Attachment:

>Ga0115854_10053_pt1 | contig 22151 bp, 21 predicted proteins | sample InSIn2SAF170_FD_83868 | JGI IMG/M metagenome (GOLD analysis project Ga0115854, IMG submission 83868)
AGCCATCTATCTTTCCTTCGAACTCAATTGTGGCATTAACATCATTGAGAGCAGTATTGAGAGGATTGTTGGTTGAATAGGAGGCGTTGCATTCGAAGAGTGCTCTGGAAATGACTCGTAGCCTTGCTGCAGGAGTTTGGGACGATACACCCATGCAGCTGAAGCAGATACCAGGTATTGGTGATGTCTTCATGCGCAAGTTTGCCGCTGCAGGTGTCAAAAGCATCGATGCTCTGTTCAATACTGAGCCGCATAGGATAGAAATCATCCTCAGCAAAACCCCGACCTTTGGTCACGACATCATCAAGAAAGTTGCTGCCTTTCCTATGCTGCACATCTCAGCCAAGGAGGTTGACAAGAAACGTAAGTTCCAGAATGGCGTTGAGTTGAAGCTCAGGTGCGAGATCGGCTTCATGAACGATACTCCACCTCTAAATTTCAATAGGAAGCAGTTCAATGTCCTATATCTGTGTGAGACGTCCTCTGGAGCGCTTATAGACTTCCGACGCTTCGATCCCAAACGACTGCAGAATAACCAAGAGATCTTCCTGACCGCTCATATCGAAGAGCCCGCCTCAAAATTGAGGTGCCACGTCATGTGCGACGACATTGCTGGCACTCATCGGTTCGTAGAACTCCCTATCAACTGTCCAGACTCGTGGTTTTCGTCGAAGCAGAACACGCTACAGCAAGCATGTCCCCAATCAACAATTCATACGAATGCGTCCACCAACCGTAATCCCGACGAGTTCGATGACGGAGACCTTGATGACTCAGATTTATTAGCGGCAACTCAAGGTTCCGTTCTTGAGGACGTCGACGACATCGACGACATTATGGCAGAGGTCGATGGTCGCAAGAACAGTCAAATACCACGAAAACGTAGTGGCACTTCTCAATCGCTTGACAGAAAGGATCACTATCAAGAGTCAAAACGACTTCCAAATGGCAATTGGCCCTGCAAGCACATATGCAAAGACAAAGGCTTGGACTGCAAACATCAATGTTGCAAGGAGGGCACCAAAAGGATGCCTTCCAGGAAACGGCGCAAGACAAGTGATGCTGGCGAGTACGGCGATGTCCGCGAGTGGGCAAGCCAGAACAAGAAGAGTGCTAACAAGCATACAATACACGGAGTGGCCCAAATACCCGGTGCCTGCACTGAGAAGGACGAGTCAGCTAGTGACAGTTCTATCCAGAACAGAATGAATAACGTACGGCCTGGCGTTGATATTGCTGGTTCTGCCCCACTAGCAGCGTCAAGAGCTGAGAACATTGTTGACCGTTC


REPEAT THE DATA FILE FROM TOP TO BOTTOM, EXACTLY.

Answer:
>Ga0115854_10053_pt1 | contig 22151 bp, 21 predicted proteins | sample InSIn2SAF170_FD_83868 | JGI IMG/M metagenome (GOLD analysis project Ga0115854, IMG submission 83868)
AGCCATCTATCTTTCCTTCGAACTCAATTGTGGCATTAACATCATTGAGAGCAGTATTGAGAGGATTGTTGGTTGAATAGGAGGCGTTGCATTCGAAGAGTGCTCTGGAAATGACTCGTAGCCTTGCTGCAGGAGTTTGGGACGATACACCCATGCAGCTGAAGCAGATACCAGGTATTGGTGATGTCTTCATGCGCAAGTTTGCCGCTGCAGGTGTCAAAAGCATCGATGCTCTGTTCAATACTGAGCCGCATAGGATAGAAATCATCCTCAGCAAAACCCCGACCTTTGGTCACGACATCATCAAGAAAGTTGCTGCCTTTCCTATGCTGCACATCTCAGCCAAGGAGGTTGACAAGAAACGTAAGTTCCAGAATGGCGTTGAGTTGAAGCTCAGGTGCGAGATCGGCTTCATGAACGATACTCCACCTCTAAATTTCAATAGGAAGCAGTTCAATGTCCTATATCTGTGTGAGACGTCCTCTGGAGCGCTTATAGACTTCCGACGCTTCGATCCCAAACGACTGCAGAATAACCAAGAGATCTTCCTGACCGCTCATATCGAAGAGCCCGCCTCAAAATTGAGGTGCCACGTCATGTGCGACGACATTGCTGGCACTCATCGGTTCGTAGAACTCCCTATCAACTGTCCAGACTCGTGGTTTTCGTCGAAGCAGAACACGCTACAGCAAGCATGTCCCCAATCAACAATTCATACGAATGCGTCCACCAACCGTAATCCCGACGAGTTCGATGACGGAGACCTTGATGACTCAGATTTATTAGCGGCAACTCAAGGTTCCGTTCTTGAGGACGTCGACGACATCGACGACATTATGGCAGAGGTCGATGGTCGCAAGAACAGTCAAATACCACGAAAACGTAGTGGCACTTCTCAATCGCTTGACAGAAAGGATCACTATCAAGAGTCAAAACGACTTCCAAATGGCAATTGGCCCTGCAAGCACATATGCAAAGACAAAGGCTTGGACTGCAAACATCAATGTTGCAAGGAGGGCACCAAAAGGATGCCTTCCAGGAAACGGCGCAAGACAAGTGATGCTGGCGAGTACGGCGATGTCCGCGAGTGGGCAAGCCAGAACAAGAAGAGTGCTAACAAGCATACAATACACGGAGTGGCCCAAATACCCGGTGCCTGCACTGAGAAGGACGAGTCAGCTAGTGACAGTTCTATCCAGAACAGAATGAATAACGTACGGCCTGGCGTTGATATTGCTGGTTCTGCCCCACTAGCAGCGTCAAGAGCTGAGAACATTGTTGACCGTTC